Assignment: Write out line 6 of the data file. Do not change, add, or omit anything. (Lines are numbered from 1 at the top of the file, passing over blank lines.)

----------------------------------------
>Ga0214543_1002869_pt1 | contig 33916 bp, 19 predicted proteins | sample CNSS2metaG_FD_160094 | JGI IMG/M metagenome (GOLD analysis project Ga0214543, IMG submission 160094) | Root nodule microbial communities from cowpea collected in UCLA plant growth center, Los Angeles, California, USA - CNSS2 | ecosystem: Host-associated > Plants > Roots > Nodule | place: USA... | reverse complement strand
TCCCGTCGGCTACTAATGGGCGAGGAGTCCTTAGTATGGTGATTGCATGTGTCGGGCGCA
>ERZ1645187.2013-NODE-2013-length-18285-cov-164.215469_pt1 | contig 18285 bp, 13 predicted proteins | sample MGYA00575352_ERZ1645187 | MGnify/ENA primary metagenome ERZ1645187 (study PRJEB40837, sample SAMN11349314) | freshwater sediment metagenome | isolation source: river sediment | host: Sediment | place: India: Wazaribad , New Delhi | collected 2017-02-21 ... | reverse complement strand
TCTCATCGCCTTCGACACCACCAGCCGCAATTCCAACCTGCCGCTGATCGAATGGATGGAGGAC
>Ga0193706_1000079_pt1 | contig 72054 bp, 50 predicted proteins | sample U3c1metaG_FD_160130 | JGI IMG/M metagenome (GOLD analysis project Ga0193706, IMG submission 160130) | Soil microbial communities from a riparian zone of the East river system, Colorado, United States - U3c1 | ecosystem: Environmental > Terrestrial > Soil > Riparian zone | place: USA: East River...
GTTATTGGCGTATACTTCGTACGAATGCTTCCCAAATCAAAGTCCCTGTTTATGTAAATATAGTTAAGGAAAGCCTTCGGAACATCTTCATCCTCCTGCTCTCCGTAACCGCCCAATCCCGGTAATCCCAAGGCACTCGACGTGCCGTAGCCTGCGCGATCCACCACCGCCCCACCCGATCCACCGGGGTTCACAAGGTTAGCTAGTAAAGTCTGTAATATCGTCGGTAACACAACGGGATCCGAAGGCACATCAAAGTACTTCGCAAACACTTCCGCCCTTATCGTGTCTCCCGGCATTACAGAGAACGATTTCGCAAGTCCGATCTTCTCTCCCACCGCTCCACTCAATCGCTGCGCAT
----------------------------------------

GTTATTGGCGTATACTTCGTACGAATGCTTCCCAAATCAAAGTCCCTGTTTATGTAAATATAGTTAAGGAAAGCCTTCGGAACATCTTCATCCTCCTGCTCTCCGTAACCGCCCAATCCCGGTAATCCCAAGGCACTCGACGTGCCGTAGCCTGCGCGATCCACCACCGCCCCACCCGATCCACCGGGGTTCACAAGGTTAGCTAGTAAAGTCTGTAATATCGTCGGTAACACAACGGGATCCGAAGGCACATCAAAGTACTTCGCAAACACTTCCGCCCTTATCGTGTCTCCCGGCATTACAGAGAACGATTTCGCAAGTCCGATCTTCTCTCCCACCGCTCCACTCAATCGCTGCGCAT